Sunday, October 20, 2013

ENOUGH SAID 10/20/13

I watched ENOUGH SAID by director Nicole Holofcener with the knowledge that this was James Gandolfini’s last film…the credits at the end say FOR JIM casting a pall over this lighthearted love story between two divorced soon-to-be empty nesters and their unlikely union. Unfortunately I could not shake “real life” from intruding on the onscreen story. I was traveling from one world into another – make-believe vs. the tragic circumstances of June 19th, 2013 when we heard that this charismatic actor had suddenly died. I was annoyed with myself for being distracted by what I perceived as signs of impending doom within the movie.

Meandering between memory and the fictive romantic plot on the screen felt like nothing that I had experienced before. The mood of ENOUGH SAID had an intimacy, reinforced by the naturalness of dialogue that abetted this drifting frame of mind. I listened to Gandolfini’s labored breathing, and viewed the slow heaviness of his movements, part of his role as Albert - a sweet, decent man falling in love again after a bitter relationship with his ex-wife – all with the knowledge that this man’s imposing presence would soon be no more.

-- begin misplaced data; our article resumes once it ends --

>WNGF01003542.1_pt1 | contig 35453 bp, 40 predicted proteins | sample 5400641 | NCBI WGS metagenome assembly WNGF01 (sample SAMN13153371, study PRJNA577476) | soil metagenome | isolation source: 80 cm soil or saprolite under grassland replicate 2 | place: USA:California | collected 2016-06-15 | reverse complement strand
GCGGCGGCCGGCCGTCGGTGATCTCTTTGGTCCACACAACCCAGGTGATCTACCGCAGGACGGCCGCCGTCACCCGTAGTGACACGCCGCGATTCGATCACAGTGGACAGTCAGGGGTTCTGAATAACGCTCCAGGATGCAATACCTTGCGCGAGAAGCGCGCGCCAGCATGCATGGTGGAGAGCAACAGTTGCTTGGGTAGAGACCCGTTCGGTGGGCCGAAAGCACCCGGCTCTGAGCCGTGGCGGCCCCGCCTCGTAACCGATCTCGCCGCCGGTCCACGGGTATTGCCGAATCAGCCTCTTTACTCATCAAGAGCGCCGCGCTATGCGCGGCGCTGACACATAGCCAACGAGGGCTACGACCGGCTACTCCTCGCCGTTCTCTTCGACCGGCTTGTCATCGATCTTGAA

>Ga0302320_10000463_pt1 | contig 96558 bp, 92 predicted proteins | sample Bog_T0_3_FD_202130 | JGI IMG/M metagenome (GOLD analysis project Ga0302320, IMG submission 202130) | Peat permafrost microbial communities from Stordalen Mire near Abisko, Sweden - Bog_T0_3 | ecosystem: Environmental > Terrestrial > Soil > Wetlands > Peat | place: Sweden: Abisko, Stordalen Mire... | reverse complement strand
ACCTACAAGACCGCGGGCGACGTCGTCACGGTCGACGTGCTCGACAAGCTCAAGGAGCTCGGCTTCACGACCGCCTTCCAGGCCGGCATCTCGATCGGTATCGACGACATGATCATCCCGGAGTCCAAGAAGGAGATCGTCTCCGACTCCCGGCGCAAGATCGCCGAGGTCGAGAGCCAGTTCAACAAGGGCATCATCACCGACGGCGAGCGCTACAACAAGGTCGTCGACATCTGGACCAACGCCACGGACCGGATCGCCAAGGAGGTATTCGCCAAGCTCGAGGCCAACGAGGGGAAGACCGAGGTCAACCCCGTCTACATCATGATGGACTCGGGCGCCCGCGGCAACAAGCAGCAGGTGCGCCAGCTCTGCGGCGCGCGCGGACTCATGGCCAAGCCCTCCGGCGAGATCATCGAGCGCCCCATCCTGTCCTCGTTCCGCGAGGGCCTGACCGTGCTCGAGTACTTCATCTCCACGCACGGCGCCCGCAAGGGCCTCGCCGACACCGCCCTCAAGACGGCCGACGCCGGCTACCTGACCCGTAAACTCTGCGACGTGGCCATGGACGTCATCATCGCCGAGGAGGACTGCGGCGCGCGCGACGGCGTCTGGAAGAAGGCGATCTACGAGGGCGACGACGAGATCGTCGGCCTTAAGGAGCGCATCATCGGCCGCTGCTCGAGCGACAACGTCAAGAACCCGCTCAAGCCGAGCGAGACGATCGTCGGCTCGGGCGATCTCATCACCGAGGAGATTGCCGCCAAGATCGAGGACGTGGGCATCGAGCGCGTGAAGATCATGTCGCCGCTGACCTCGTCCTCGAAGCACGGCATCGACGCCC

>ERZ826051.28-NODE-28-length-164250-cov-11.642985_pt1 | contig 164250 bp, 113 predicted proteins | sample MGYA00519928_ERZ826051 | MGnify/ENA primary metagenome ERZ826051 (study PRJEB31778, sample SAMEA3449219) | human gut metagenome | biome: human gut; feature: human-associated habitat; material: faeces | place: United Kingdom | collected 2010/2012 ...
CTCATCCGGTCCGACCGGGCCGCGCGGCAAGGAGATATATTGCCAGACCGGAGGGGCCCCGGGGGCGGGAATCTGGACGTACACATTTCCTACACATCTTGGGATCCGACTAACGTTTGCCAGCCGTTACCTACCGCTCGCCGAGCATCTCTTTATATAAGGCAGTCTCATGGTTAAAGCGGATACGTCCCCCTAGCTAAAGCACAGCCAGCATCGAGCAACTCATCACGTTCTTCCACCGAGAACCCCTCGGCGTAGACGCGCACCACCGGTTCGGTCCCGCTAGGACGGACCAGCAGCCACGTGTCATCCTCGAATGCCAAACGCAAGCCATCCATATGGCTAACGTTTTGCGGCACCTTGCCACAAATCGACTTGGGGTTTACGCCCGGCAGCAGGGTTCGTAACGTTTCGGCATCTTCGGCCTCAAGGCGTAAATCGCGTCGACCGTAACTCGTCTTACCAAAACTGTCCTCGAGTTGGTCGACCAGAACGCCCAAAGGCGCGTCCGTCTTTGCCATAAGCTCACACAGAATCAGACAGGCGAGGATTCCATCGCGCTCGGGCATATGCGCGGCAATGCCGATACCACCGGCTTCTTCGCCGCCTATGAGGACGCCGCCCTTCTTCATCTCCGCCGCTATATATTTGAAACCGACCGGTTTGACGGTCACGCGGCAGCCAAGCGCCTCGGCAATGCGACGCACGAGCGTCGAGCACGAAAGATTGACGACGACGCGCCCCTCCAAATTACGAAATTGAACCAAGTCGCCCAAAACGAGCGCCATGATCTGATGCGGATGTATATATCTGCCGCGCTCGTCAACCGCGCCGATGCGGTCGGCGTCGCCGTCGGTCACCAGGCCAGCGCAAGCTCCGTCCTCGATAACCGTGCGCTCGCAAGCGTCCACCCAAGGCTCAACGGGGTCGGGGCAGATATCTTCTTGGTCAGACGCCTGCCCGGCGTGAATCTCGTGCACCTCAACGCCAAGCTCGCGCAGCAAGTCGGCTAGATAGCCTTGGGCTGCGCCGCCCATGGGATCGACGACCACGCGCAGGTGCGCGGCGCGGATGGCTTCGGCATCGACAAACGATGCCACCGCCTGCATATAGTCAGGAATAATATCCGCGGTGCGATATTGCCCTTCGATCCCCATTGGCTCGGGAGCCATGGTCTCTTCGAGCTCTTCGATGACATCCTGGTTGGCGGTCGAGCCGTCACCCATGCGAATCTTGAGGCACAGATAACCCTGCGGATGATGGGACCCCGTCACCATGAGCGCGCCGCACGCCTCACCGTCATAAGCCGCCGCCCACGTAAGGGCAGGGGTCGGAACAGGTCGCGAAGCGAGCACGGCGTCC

Julia Louis Dreyfus appears as Eva, a masseuse who goes to a party where she meets Albert, a man who against type, she is surprisingly attracted to. At the same event she also encounters a sophisticated and beautiful Catherine Keener as Marianne, a successful poet who becomes a client, friend, and confidante – continuously exhorting against her ex- husband - who unbeknownst to Eva is Albert. The plot gets circuitous, but suffice it to say Eva’s duplicity and lack of courage or conviction in her deepening relationship - despite an affinity that feels true and right - leads to heartbreak and remorse.

There are ancillary characters in ENOUGH SAID – a strong supporting ensemble of actors including Toni Collette and Ben Falcone, as well as Eva and Alfred’s adored daughters (Tracey Fairaway and Eve Hewson) who are leaving home for college to “brave” the world on their own - a plot catalyst revealing the neediness and anxiety of the protagonists. What makes this film more affecting than others with similar story lines is the honesty of the communication between two middle-aged individuals who are willing to “risk” another try at romance despite the bitterness of the past. The story is written with delicate affection towards the performers, and keen insights into our vulnerabilities when we let down our defenses and allow another individual to penetrate who we are. Trust not only in the other, but also oneself - that is the key.

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